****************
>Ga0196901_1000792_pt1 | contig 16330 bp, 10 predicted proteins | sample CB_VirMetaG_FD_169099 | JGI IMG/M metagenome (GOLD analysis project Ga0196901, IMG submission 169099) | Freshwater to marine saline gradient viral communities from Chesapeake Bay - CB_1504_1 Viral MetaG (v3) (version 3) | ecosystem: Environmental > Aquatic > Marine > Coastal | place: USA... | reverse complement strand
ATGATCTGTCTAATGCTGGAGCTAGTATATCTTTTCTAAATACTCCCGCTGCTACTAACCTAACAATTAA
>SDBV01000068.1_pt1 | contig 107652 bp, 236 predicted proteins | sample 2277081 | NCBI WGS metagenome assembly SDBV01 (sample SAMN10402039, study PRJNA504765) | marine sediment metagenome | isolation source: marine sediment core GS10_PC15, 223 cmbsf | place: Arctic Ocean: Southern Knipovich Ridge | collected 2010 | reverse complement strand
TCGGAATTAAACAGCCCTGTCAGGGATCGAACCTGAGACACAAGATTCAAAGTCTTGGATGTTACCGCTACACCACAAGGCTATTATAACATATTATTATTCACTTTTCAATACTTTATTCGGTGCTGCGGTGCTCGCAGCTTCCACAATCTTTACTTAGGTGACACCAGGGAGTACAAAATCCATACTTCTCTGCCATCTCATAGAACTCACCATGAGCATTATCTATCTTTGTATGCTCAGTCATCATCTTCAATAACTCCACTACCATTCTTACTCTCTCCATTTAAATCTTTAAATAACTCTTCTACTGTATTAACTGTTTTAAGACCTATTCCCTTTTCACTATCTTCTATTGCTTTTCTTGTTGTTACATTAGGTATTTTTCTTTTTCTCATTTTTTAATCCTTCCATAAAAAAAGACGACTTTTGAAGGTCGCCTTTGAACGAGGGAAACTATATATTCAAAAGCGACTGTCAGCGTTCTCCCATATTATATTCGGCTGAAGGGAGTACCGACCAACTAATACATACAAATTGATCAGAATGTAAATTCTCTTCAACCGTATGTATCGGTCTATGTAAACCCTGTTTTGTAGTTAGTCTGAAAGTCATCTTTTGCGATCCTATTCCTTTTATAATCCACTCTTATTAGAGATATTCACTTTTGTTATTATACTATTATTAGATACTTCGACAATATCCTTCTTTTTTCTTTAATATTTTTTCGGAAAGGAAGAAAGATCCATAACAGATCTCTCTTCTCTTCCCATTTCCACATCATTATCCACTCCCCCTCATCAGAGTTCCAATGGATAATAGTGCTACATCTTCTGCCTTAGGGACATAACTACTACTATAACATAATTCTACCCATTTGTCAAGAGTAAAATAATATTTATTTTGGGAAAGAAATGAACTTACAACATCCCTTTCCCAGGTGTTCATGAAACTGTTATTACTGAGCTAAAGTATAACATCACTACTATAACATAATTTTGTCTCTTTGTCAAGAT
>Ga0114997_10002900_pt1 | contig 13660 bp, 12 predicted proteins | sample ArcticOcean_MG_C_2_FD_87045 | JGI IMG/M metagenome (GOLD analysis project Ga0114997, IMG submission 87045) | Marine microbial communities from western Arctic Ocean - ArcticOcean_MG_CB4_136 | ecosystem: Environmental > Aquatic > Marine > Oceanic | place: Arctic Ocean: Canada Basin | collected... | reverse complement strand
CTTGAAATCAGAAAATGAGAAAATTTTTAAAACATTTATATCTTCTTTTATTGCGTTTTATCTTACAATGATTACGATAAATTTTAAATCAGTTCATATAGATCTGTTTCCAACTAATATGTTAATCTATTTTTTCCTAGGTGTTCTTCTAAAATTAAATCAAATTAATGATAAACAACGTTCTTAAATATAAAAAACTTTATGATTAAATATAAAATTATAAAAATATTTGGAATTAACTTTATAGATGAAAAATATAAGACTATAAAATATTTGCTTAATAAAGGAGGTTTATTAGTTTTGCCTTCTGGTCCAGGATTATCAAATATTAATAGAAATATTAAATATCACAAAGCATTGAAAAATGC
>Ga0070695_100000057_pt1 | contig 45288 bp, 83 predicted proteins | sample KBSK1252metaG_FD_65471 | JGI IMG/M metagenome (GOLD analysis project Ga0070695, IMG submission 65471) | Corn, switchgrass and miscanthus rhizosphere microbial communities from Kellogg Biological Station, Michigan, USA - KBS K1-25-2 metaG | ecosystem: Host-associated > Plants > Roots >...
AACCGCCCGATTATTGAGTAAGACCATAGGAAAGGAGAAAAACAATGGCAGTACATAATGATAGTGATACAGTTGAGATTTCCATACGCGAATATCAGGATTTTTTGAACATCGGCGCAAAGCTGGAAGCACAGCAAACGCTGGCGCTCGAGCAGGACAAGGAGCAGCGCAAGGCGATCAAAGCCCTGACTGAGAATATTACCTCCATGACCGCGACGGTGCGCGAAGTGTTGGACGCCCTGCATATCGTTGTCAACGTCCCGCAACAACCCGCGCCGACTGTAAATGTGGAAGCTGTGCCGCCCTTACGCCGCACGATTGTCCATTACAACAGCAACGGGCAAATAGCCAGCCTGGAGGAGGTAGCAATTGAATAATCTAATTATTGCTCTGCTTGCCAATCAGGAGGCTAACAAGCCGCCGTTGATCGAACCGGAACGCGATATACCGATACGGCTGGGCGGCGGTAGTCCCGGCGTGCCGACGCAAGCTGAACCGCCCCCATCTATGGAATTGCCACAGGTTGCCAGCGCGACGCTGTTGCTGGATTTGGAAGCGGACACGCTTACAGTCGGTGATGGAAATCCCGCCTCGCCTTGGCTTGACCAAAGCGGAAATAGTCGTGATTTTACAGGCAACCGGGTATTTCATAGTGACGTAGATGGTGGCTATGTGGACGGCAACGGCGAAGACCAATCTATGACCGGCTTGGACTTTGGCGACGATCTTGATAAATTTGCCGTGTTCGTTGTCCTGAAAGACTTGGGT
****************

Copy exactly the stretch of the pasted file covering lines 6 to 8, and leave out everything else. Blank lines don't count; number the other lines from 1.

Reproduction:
CTTGAAATCAGAAAATGAGAAAATTTTTAAAACATTTATATCTTCTTTTATTGCGTTTTATCTTACAATGATTACGATAAATTTTAAATCAGTTCATATAGATCTGTTTCCAACTAATATGTTAATCTATTTTTTCCTAGGTGTTCTTCTAAAATTAAATCAAATTAATGATAAACAACGTTCTTAAATATAAAAAACTTTATGATTAAATATAAAATTATAAAAATATTTGGAATTAACTTTATAGATGAAAAATATAAGACTATAAAATATTTGCTTAATAAAGGAGGTTTATTAGTTTTGCCTTCTGGTCCAGGATTATCAAATATTAATAGAAATATTAAATATCACAAAGCATTGAAAAATGC
>Ga0070695_100000057_pt1 | contig 45288 bp, 83 predicted proteins | sample KBSK1252metaG_FD_65471 | JGI IMG/M metagenome (GOLD analysis project Ga0070695, IMG submission 65471) | Corn, switchgrass and miscanthus rhizosphere microbial communities from Kellogg Biological Station, Michigan, USA - KBS K1-25-2 metaG | ecosystem: Host-associated > Plants > Roots >...
AACCGCCCGATTATTGAGTAAGACCATAGGAAAGGAGAAAAACAATGGCAGTACATAATGATAGTGATACAGTTGAGATTTCCATACGCGAATATCAGGATTTTTTGAACATCGGCGCAAAGCTGGAAGCACAGCAAACGCTGGCGCTCGAGCAGGACAAGGAGCAGCGCAAGGCGATCAAAGCCCTGACTGAGAATATTACCTCCATGACCGCGACGGTGCGCGAAGTGTTGGACGCCCTGCATATCGTTGTCAACGTCCCGCAACAACCCGCGCCGACTGTAAATGTGGAAGCTGTGCCGCCCTTACGCCGCACGATTGTCCATTACAACAGCAACGGGCAAATAGCCAGCCTGGAGGAGGTAGCAATTGAATAATCTAATTATTGCTCTGCTTGCCAATCAGGAGGCTAACAAGCCGCCGTTGATCGAACCGGAACGCGATATACCGATACGGCTGGGCGGCGGTAGTCCCGGCGTGCCGACGCAAGCTGAACCGCCCCCATCTATGGAATTGCCACAGGTTGCCAGCGCGACGCTGTTGCTGGATTTGGAAGCGGACACGCTTACAGTCGGTGATGGAAATCCCGCCTCGCCTTGGCTTGACCAAAGCGGAAATAGTCGTGATTTTACAGGCAACCGGGTATTTCATAGTGACGTAGATGGTGGCTATGTGGACGGCAACGGCGAAGACCAATCTATGACCGGCTTGGACTTTGGCGACGATCTTGATAAATTTGCCGTGTTCGTTGTCCTGAAAGACTTGGGT